In its opinion handed down today in United States ex rel. Goldberg v. Rush University Medical Center, the Seventh Circuit reaffirmed a broad understanding of the public disclosure bar in the False Claims Act (“FCA”).
Prior to 2009, the statutory language barred suits “based upon” allegations which had previously been publicly disclosed by government action or the news media. The “based upon” language has been the source of much controversy as courts have grappled with its meaning, but all of the circuits (with the exception of the Fourth Circuit) have ultimately interpreted it to mean “substantially similar.” In 2009, Congress amended the Act and replaced the “based upon” language with “substantially similar.”
The Seventh Circuit further elaborated the interpretation of “substantially similar” in its recent ruling of May 2012, finding that an FCA suit would not be barred unless the publicly-disclosed claims alleged both a particular act of fraud and a particular defendant. Such an interpretation, the court noted, is consistent with the Act’s broader purpose of ensuring that individual whistleblowers come forward with helpful information that may assist in recovering damages from contractors who have defrauded the federal government.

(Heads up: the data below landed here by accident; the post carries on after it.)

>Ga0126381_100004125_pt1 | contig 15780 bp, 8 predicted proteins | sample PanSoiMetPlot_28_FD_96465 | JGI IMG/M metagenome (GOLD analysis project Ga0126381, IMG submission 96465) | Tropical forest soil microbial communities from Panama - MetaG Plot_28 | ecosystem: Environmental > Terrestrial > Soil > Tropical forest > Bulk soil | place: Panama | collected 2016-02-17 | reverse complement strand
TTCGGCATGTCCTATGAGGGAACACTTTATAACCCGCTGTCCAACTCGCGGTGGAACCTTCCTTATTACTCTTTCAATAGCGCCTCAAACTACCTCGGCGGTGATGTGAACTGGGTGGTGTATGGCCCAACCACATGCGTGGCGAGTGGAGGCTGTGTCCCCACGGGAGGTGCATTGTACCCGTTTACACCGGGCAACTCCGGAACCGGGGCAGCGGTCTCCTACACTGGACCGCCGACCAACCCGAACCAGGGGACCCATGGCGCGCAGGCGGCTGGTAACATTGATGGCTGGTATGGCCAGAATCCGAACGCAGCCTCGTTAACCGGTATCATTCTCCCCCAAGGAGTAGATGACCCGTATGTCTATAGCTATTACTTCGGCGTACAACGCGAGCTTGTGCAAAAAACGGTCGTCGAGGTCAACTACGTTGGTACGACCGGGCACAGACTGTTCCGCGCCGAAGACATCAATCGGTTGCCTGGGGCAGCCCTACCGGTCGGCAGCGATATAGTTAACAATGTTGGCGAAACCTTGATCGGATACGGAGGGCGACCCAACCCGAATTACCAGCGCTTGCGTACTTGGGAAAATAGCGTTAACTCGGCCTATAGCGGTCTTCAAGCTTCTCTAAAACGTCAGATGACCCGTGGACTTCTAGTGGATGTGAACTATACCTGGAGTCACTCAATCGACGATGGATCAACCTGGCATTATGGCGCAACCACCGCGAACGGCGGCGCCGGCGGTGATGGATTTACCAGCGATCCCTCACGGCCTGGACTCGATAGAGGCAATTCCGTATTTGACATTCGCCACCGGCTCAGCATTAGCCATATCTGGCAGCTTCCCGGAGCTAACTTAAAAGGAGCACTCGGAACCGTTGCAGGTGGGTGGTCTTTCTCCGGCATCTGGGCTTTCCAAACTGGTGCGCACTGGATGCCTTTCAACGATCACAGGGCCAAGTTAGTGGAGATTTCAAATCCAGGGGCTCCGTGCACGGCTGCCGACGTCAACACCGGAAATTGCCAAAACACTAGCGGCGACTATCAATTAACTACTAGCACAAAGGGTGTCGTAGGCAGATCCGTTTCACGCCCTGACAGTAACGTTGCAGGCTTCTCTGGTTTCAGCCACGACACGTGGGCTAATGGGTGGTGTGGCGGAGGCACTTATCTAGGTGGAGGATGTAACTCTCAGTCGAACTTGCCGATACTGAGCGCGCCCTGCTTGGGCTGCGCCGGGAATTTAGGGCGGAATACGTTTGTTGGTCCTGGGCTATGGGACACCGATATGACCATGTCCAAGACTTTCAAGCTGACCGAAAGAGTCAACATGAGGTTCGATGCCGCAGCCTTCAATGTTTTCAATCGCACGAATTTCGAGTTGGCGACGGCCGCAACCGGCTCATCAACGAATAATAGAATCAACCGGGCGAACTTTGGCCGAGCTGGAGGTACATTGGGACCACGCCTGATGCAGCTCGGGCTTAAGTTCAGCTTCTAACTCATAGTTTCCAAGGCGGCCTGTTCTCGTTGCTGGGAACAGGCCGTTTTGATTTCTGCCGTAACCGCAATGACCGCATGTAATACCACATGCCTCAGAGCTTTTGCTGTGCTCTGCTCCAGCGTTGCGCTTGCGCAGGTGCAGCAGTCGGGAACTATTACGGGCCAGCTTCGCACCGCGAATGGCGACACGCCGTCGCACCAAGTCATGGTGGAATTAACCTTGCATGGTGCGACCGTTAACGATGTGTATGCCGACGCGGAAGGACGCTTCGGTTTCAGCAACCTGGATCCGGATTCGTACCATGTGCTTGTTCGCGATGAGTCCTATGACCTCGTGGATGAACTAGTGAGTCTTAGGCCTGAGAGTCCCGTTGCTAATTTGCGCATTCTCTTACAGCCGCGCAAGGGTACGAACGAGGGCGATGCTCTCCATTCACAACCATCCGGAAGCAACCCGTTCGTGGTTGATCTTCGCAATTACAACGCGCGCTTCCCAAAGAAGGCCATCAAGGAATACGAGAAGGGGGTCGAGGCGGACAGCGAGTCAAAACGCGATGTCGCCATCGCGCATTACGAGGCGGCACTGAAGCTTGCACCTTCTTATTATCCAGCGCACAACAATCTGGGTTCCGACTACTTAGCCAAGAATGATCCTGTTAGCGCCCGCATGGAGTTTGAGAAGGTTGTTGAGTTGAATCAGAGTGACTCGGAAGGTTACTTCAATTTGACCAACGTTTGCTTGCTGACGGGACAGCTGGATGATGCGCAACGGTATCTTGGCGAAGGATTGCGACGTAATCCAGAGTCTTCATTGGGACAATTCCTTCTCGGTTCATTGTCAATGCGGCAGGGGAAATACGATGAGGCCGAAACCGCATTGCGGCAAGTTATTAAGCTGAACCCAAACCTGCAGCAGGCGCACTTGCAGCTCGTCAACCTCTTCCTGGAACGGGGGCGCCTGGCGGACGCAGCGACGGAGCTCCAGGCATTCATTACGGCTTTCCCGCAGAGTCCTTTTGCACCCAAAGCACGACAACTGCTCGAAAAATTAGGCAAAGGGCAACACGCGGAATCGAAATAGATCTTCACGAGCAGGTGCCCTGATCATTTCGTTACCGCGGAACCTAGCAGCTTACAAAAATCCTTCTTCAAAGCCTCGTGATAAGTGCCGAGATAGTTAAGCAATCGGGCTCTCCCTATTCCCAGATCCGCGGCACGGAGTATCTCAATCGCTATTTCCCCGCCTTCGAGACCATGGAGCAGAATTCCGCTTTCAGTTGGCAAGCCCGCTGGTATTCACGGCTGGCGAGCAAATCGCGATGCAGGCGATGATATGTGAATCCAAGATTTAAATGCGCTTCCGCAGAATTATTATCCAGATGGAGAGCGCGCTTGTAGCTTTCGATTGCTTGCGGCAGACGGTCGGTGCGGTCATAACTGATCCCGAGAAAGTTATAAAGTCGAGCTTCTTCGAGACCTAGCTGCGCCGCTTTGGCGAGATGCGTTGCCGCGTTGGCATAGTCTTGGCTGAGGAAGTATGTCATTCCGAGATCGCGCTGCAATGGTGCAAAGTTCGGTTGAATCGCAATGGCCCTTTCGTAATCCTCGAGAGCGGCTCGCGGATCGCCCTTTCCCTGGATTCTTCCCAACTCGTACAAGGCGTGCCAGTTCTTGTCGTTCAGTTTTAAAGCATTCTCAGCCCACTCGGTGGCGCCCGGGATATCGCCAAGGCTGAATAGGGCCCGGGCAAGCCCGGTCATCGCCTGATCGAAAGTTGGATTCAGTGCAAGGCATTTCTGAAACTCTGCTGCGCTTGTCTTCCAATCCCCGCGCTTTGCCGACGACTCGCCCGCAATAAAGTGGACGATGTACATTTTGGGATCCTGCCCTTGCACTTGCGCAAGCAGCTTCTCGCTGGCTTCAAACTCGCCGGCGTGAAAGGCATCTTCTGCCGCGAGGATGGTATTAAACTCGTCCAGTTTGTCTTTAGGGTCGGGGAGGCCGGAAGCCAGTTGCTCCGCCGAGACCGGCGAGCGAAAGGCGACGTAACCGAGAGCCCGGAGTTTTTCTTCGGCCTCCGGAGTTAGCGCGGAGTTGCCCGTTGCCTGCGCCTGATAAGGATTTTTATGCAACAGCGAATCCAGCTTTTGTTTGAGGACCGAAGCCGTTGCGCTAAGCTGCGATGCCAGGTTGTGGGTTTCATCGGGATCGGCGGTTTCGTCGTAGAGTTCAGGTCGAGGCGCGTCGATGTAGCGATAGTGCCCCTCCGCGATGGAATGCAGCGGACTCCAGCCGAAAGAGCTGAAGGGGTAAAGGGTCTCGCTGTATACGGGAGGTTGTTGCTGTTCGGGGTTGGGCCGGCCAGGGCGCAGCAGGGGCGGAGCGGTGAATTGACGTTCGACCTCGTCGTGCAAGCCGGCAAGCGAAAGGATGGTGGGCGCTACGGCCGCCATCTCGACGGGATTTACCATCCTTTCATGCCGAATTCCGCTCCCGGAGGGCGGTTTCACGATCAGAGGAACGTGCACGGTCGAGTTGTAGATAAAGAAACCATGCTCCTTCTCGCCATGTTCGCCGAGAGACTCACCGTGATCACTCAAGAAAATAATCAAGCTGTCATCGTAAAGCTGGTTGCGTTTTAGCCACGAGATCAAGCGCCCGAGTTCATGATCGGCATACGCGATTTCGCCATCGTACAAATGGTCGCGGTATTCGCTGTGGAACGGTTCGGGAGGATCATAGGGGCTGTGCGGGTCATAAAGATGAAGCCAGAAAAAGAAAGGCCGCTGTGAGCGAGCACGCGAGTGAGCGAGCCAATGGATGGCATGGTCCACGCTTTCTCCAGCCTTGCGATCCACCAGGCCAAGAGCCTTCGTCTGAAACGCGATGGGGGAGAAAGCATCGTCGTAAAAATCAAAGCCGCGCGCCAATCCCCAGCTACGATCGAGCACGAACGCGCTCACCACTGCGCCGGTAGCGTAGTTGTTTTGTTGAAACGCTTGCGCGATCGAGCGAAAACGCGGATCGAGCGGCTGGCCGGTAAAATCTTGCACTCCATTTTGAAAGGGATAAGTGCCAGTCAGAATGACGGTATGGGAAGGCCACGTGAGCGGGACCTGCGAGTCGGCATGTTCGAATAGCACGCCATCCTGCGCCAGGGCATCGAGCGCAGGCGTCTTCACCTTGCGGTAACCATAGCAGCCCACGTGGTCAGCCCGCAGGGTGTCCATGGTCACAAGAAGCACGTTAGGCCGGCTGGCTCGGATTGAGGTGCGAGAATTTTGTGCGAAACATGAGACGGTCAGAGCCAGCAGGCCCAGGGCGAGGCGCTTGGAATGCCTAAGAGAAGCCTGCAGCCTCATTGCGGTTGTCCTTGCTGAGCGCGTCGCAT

The False Claims Act permits private whistleblowers to sue as qui tam-relators, meaning they have standing to sue on the government’s behalf. While the government may decide to intervene in a suit filed under the statute, it does not always elect to do so, and even if it does not whistleblowers may proceed with their legal claims. The Act contains only two statutory barriers to file a claim, including the highly-litigated public disclosure bar as well as a “first-to-file” bar. Plaintiffs may receive between 15% and 30% of the final judgment or settlement value. While some law firms decline to take on cases in which the government chooses not to intervene, others will, with plaintiffs in such cases receiving a greater share of the final judgment or settlement value.